World Library  
Flag as Inappropriate
Email this Article

1886 World Series

Article Id: WHEBN0021799019
Reproduction Date:

Title: 1886 World Series  
Author: World Heritage Encyclopedia
Language: English
Subject: St. Louis Cardinals, World Series, 1885 World Series, Tip O'Neill (baseball), 2006 World Series
Collection:
Publisher: World Heritage Encyclopedia
Publication
Date:
 

1886 World Series

The 1886 World Series was won by the St. Louis Browns of the American Association over the Chicago White Stockings of the National League, four games to two. It was played from October 18–23 in Chicago and St. Louis.

Background

In 1886, the St. Louis Browns won the American Association championship with a record of 93–46, while the Chicago White Stockings won the National League championship with a record of 90–34. The two teams agreed to meet each other in a best-of-seven World Series, with the winner taking all the prize money.[1][2] It was the second straight year that the Browns and White Stockings met in the World Series.[3] The six games of the series were played on six consecutive days.[4]

Game summaries

Tip O'Neill
  • October 18: The series started in Chicago. White Stockings pitcher John Clarkson threw a five-hit shutout to beat the Browns, 6–0.[3]
  • October 19: The Browns won 12–0 in a game shortened to eight innings due to darkness. St. Louis pitcher Bob Caruthers allowed one hit, and Tip O'Neill hit two home runs.[3]
  • October 20: Caruthers asked to pitch for the second day in a row, and he lost to Clarkson and the White Stockings, 11–4, in eight innings.[1][4]
  • October 21: The series moved to St. Louis, and Clarkson pitched for the third time in four days.[5] The game was tied 5–5 until the Browns scored three runs in the sixth inning to win, 8–5. It was called after seven innings.[3]
  • October 22: Due to Chicago's lack of pitchers, shortstop Ned Williamson and outfielder Jimmy Ryan had to pitch. The White Stockings lost, 10–3.[1][4]
  • October 23: Caruthers started the game for St. Louis, while Clarkson started for Chicago. The White Stockings led 3–0 until the eighth inning, when the Browns scored three runs to tie the game. With one out in the bottom of the tenth, the Browns' Curt Welch was on third base when Clarkson threw a pitch that got by catcher King Kelly. Welch scored, and St. Louis won the game, 4–3, and the series, four games to two. It is disputed whether or not Welch slid across the plate, but the play was known as the "$15,000 slide" and was the most famous play in 19th-century baseball.[3][4][5]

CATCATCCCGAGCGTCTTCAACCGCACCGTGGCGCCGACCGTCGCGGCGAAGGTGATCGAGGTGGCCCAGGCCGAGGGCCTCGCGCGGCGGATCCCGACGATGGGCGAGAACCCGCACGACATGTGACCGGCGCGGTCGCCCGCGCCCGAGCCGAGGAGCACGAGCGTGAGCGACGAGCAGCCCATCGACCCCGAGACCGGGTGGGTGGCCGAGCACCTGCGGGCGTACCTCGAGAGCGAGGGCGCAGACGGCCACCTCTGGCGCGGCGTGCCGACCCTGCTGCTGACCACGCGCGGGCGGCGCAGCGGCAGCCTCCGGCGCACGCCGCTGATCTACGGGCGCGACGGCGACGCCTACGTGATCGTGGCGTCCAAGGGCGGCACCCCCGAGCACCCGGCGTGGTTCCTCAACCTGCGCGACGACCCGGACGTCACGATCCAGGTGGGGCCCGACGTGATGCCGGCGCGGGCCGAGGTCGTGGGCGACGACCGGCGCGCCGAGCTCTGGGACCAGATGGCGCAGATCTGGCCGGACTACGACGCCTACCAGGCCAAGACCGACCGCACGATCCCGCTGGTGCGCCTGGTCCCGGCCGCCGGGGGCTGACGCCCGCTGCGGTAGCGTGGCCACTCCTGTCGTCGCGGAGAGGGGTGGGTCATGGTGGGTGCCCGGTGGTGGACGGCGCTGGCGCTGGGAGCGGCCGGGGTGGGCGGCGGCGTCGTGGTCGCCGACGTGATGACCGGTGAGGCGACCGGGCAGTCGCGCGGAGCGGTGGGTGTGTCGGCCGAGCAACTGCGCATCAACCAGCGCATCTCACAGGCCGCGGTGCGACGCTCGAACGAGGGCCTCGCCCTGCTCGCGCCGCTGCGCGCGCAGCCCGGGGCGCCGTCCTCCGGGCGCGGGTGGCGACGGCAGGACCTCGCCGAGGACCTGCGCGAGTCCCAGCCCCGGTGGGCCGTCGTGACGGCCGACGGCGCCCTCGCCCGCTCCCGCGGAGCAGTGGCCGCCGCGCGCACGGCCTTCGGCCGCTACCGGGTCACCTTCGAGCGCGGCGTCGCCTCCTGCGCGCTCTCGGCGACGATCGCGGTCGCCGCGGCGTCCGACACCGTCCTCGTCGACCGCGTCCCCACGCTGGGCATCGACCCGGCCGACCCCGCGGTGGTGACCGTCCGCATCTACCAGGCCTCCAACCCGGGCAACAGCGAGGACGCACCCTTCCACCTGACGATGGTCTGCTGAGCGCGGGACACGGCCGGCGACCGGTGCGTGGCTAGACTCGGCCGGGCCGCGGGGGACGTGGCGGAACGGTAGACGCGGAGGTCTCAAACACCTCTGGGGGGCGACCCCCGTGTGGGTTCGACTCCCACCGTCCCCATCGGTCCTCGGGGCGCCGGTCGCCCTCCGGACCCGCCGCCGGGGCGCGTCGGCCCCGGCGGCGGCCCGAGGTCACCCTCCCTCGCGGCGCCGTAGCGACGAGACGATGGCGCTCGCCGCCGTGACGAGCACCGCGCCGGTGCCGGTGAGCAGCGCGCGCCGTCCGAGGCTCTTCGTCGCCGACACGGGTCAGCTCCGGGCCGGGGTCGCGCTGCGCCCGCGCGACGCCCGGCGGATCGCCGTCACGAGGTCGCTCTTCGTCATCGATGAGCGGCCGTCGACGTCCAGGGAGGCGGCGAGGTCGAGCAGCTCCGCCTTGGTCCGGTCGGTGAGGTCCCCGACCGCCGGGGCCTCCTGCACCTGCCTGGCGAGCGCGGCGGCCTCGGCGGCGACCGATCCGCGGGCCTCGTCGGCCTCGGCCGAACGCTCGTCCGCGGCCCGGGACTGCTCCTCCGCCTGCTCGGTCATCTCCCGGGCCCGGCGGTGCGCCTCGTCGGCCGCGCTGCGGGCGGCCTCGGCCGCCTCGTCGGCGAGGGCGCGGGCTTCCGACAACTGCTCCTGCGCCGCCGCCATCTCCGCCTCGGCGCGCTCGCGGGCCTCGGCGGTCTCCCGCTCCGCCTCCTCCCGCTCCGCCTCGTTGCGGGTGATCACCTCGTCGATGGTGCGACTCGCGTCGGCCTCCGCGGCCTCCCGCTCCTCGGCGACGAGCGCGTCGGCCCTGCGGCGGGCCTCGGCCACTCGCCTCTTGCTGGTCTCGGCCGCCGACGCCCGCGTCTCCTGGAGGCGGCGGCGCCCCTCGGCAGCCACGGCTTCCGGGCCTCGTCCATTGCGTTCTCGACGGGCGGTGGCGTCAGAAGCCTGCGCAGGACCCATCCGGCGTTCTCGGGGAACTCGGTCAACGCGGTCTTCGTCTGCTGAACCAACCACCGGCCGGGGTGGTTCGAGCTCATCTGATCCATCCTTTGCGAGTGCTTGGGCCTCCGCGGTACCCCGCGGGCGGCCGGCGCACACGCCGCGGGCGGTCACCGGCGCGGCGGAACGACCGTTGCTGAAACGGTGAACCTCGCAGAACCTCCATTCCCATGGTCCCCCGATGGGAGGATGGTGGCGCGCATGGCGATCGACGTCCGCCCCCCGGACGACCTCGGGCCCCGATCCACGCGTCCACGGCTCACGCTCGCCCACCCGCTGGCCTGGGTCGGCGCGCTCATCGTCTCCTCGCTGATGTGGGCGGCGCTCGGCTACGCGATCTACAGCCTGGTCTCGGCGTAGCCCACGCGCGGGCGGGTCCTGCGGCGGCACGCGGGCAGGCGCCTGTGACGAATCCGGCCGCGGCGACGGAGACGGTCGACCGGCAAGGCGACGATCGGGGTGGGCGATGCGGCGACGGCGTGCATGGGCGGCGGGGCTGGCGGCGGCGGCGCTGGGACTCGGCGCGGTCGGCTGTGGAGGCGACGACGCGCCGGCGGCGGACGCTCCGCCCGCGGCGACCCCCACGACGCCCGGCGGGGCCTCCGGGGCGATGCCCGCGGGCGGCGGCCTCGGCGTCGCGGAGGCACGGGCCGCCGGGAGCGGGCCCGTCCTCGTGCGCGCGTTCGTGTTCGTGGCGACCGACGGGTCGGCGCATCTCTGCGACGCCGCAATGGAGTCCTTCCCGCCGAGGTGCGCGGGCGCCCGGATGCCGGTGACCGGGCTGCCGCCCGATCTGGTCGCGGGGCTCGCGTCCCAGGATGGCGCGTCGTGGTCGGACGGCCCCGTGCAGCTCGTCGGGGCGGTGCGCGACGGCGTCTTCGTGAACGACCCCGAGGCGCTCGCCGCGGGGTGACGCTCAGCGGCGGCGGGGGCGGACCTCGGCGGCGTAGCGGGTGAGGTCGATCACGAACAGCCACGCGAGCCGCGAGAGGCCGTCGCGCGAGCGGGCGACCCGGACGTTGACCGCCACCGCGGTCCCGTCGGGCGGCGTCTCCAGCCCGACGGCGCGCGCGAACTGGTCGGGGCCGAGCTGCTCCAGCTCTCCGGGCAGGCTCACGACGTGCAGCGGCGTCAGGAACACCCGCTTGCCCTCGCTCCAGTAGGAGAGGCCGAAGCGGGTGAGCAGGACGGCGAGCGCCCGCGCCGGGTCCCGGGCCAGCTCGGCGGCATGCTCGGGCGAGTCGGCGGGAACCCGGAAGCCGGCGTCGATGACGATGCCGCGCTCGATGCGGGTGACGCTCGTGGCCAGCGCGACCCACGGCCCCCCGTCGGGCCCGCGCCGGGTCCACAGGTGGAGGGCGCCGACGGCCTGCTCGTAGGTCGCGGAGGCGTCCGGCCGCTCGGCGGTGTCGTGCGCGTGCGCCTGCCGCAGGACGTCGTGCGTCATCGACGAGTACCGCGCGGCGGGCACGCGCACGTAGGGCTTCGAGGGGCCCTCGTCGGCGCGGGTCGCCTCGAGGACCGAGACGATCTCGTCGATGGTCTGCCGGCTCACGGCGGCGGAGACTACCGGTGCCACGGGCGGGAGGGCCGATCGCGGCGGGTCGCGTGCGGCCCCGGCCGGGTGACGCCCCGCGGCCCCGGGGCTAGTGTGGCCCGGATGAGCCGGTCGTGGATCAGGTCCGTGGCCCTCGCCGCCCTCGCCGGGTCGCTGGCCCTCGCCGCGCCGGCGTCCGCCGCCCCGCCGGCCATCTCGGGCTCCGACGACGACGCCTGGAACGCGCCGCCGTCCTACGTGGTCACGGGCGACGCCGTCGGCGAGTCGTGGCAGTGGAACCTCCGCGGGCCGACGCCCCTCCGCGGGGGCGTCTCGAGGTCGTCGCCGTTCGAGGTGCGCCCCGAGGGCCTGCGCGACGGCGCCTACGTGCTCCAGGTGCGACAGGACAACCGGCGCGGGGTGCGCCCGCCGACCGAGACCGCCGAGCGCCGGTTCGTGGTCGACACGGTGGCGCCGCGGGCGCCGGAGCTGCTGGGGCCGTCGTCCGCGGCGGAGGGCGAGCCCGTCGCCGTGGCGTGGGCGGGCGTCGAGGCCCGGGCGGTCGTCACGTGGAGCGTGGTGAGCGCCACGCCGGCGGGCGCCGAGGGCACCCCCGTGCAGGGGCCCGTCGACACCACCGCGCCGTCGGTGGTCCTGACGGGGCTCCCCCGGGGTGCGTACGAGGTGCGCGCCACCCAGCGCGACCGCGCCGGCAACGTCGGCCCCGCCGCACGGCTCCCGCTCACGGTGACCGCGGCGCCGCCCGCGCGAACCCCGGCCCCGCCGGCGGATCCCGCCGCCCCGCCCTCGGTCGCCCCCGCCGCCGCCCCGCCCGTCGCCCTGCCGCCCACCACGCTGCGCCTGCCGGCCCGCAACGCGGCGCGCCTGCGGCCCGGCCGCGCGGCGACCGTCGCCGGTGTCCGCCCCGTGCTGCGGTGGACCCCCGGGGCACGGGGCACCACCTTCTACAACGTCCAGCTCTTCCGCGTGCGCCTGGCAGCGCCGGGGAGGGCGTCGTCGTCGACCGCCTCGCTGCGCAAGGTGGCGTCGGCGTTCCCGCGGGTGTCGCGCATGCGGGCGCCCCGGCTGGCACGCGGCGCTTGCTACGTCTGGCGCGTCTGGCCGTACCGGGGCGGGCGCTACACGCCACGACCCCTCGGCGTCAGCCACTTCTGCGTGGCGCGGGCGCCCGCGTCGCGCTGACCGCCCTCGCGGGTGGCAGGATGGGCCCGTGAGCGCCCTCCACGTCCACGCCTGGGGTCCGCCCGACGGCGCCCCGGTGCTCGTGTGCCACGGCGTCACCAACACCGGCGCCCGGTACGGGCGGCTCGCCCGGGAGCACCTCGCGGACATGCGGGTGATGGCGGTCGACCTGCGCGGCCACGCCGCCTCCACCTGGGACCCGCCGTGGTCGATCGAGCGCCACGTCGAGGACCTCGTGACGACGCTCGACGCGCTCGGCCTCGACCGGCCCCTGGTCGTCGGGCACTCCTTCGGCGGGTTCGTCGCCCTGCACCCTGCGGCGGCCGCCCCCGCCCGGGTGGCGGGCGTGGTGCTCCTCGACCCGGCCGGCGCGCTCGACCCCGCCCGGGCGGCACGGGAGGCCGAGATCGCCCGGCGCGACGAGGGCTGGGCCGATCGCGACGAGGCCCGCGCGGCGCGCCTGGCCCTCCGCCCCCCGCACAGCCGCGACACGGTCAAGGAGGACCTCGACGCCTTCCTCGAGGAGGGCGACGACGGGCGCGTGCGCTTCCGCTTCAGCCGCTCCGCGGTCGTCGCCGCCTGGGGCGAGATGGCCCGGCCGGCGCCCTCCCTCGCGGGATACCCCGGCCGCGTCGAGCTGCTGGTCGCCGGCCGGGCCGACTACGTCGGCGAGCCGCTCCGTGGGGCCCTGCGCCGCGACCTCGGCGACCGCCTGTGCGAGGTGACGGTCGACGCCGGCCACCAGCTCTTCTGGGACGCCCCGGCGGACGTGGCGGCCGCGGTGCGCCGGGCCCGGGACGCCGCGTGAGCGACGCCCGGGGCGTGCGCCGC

Overview

The Browns' O'Neill led all players with a .400 batting average, eight hits, and two home runs in the series. Welch had the second-highest batting average, at .350. Caruthers, who started three games for St. Louis, went 2–1 with a 2.42 earned run average. Clarkson started four games for Chicago and went 2–2 with a 2.03 ERA.[2]

For winning the series, St. Louis earned $13,920 in prize money. This was the American Association's only undisputed championship over the National League.[4]

See also

References

  1. ^ a b c "The Chronology - 1886". baseballlibrary.com. Retrieved February 3, 2014.
  2. ^ a b "1886 World Series". baseball-reference.com. Retrieved February 3, 2014.
  3. ^ a b c d e Snyder, John (2013). Cardinals Journal. Clerisy Press. pp. 34–35.
  4. ^ a b c d e Nemec, David (2004). The Beer and Whisky League. Globe Pequot. pp. 6, 118–120.
  5. ^ a b James, Bill (2010). The New Bill James Historical Baseball Abstract. Simon and Schuster. p. 47.
This article was sourced from Creative Commons Attribution-ShareAlike License; additional terms may apply. World Heritage Encyclopedia content is assembled from numerous content providers, Open Access Publishing, and in compliance with The Fair Access to Science and Technology Research Act (FASTR), Wikimedia Foundation, Inc., Public Library of Science, The Encyclopedia of Life, Open Book Publishers (OBP), PubMed, U.S. National Library of Medicine, National Center for Biotechnology Information, U.S. National Library of Medicine, National Institutes of Health (NIH), U.S. Department of Health & Human Services, and USA.gov, which sources content from all federal, state, local, tribal, and territorial government publication portals (.gov, .mil, .edu). Funding for USA.gov and content contributors is made possible from the U.S. Congress, E-Government Act of 2002.
 
Crowd sourced content that is contributed to World Heritage Encyclopedia is peer reviewed and edited by our editorial staff to ensure quality scholarly research articles.
 
By using this site, you agree to the Terms of Use and Privacy Policy. World Heritage Encyclopedia™ is a registered trademark of the World Public Library Association, a non-profit organization.
 


Copyright © World Library Foundation. All rights reserved. eBooks from Project Gutenberg are sponsored by the World Library Foundation,
a 501c(4) Member's Support Non-Profit Organization, and is NOT affiliated with any governmental agency or department.